Brain Stimulation in Childhood Mental Health: Therapeutic Applications.

F. P. MacMaster, M. Sembo, K. Ma, P. Croarkin

Research output: Chapter in Book/Report/Conference proceedingChapter

3 Scopus citations


The treatment of pediatric mental illness and neurodevelopmental disorders faces two considerable obstacles. First, few new medications are in development and second, existing treatments are often limited in effectiveness and tolerability in this age group. Transcranial magnetic stimulation (TMS) and transcranial direct-current stimulation (tDCS) are types of non-invasive brain stimulation with promise as brain-based interventions for mental illness and neurodevelopmental disorders. TMS and tDCS have considerable advantages in children and adolescents, such as a strong safety profile, short duration to clinical effect, and durability of effects. Most importantly, brain stimulation requires the identification of a biologic target. As such, therapeutic research has the prospect of advancing the pathophysiologic understanding of neuropsychiatric illnesses. Evidence supports the need for larger studies of TMS in major depressive disorder (MDD), particularly in the developing brain. Future research may support the use of brain stimulation in autism spectrum disorders, attention-deficit hyperactivity disorder, childhood-onset schizophrenia, and Tourette syndrome.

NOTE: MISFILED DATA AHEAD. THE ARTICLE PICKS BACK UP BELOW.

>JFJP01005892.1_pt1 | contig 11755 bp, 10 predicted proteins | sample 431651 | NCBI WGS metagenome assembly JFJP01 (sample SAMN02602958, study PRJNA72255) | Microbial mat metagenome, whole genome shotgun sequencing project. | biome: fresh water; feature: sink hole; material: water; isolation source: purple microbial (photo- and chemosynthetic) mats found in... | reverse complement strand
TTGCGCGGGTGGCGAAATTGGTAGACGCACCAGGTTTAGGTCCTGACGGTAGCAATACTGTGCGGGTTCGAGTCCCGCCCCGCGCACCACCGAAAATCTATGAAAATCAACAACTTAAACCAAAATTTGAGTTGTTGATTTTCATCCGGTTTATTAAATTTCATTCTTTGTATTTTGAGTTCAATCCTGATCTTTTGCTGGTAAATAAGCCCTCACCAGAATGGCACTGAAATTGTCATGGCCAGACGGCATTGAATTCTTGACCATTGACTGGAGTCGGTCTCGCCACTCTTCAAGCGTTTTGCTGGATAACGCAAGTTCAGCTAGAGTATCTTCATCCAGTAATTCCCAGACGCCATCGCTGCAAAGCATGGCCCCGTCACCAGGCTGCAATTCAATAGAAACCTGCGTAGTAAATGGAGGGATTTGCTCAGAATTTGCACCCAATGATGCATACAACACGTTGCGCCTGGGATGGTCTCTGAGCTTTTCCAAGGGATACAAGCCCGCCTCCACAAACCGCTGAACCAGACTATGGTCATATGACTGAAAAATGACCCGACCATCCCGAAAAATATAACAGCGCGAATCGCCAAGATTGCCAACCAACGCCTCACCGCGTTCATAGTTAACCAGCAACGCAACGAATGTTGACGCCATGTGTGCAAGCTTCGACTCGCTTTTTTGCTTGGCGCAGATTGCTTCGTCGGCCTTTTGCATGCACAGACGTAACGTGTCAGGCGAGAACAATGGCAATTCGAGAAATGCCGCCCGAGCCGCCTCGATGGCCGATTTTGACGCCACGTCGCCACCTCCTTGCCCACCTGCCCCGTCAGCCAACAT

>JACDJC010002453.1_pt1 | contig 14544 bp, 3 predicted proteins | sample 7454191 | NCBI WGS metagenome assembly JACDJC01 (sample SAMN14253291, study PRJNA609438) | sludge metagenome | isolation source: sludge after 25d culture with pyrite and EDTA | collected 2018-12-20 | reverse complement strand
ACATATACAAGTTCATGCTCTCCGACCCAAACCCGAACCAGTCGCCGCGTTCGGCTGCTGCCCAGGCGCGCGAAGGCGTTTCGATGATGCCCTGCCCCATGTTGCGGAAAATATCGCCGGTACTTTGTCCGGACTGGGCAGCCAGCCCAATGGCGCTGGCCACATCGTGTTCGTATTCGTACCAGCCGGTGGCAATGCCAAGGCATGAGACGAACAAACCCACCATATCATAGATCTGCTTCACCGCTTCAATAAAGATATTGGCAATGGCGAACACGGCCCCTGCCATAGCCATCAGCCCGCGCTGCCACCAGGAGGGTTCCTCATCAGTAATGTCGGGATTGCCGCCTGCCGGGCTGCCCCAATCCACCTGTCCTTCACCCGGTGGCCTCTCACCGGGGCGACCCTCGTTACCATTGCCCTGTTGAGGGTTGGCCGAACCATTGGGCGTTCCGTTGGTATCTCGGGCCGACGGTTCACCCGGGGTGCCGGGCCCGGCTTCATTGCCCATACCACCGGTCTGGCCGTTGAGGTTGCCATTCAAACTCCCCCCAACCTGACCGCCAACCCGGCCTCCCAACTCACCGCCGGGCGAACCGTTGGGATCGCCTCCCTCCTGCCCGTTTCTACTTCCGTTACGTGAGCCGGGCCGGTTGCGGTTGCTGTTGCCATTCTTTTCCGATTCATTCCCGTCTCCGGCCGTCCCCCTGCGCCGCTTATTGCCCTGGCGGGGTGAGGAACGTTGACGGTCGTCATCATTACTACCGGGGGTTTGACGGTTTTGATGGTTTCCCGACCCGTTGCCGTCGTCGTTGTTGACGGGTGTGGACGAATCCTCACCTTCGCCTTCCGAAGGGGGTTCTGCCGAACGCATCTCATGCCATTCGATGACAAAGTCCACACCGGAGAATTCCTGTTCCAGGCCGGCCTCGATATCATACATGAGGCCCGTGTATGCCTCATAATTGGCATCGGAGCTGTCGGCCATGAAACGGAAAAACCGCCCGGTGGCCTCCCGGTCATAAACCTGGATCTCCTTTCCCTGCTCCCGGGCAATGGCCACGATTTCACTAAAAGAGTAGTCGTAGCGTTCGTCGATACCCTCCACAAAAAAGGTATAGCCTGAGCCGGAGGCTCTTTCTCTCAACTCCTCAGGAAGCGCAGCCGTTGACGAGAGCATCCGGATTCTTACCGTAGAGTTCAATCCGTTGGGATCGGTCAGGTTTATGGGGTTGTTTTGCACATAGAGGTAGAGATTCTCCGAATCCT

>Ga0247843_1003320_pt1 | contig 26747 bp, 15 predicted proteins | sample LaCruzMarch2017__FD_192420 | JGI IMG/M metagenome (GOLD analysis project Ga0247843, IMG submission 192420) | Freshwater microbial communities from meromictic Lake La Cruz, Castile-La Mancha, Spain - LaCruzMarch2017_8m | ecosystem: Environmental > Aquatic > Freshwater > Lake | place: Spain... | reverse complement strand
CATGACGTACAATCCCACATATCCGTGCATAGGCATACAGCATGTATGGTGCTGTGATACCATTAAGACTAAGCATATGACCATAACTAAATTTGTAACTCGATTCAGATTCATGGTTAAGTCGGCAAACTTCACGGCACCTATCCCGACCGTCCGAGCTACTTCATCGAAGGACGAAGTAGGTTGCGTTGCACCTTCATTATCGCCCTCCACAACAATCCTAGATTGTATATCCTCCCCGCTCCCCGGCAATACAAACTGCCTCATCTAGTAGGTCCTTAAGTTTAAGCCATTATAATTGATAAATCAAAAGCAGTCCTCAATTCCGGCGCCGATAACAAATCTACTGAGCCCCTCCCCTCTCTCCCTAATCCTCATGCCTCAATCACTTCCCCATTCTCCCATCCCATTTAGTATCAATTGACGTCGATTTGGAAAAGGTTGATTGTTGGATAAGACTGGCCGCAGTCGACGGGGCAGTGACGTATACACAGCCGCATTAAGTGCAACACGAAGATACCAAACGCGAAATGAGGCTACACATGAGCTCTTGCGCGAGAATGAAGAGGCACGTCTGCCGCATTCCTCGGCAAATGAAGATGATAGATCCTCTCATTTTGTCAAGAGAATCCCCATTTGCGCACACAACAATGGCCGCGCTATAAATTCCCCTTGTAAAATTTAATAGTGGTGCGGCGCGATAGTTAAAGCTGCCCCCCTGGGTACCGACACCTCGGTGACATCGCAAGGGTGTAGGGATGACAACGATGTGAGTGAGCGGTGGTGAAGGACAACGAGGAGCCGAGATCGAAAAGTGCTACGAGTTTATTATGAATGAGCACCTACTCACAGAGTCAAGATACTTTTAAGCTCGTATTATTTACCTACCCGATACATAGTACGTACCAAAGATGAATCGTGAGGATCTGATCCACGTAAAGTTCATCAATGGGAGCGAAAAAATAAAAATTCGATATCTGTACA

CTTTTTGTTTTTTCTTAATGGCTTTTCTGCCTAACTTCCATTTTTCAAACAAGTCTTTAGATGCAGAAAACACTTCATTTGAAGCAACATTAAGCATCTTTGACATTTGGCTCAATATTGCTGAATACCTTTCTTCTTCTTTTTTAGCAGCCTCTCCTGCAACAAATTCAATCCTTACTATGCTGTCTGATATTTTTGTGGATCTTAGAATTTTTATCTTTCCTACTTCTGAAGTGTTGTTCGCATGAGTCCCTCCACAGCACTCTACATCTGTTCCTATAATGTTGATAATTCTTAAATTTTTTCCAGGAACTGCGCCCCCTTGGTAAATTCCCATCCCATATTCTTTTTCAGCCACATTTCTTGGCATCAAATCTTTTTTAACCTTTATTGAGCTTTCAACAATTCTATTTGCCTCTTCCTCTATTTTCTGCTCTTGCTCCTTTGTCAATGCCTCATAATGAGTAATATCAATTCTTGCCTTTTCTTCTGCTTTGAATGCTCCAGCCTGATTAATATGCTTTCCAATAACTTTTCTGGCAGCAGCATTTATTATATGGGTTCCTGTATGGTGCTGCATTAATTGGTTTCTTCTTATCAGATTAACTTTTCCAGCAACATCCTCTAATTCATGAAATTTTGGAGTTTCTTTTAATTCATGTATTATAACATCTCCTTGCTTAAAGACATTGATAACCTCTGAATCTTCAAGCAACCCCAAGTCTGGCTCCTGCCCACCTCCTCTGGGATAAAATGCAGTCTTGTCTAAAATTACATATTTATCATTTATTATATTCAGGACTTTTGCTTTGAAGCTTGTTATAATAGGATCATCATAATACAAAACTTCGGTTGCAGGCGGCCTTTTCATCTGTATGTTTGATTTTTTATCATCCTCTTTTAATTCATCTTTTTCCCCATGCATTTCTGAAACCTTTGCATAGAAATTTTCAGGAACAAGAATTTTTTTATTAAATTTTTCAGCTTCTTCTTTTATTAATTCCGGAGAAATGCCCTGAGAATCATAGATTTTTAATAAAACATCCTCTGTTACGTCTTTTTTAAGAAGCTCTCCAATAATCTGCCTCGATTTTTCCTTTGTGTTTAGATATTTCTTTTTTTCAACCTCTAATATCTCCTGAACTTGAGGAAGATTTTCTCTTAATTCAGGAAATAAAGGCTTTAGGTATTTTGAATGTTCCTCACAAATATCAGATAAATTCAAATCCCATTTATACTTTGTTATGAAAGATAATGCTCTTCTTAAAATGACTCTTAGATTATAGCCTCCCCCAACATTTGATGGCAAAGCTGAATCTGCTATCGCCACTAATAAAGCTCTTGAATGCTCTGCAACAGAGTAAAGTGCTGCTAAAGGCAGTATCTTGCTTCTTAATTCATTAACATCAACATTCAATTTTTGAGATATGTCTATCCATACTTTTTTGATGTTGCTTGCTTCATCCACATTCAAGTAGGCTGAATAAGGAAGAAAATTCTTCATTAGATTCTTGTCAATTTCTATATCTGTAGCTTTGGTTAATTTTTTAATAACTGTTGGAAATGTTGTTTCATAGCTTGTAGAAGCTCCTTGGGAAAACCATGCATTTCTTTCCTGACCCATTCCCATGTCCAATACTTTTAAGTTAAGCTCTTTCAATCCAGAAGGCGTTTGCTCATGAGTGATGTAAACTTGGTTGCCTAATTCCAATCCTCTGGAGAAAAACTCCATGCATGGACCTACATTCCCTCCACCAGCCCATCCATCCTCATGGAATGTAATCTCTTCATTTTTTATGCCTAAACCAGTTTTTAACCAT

Original languageEnglish (US)
Title of host publicationPediatric Brain Stimulation
Subtitle of host publicationMapping and Modulating The Developing Brain
PublisherElsevier Inc.
Number of pages24
ISBN (Electronic)9780128020388
ISBN (Print)9780128020012
StatePublished - May 17 2016


  • Adolescents
  • Attention deficit hyperactivity disorder
  • Autistic spectrum disorder
  • Brain stimulation
  • Childhood-onset schizophrenia
  • Children
  • Depression
  • Tourette syndrome

ASJC Scopus subject areas

  • General Neuroscience


Dive into the research topics of 'Brain Stimulation in Childhood Mental Health: Therapeutic Applications.'. Together they form a unique fingerprint.

Cite this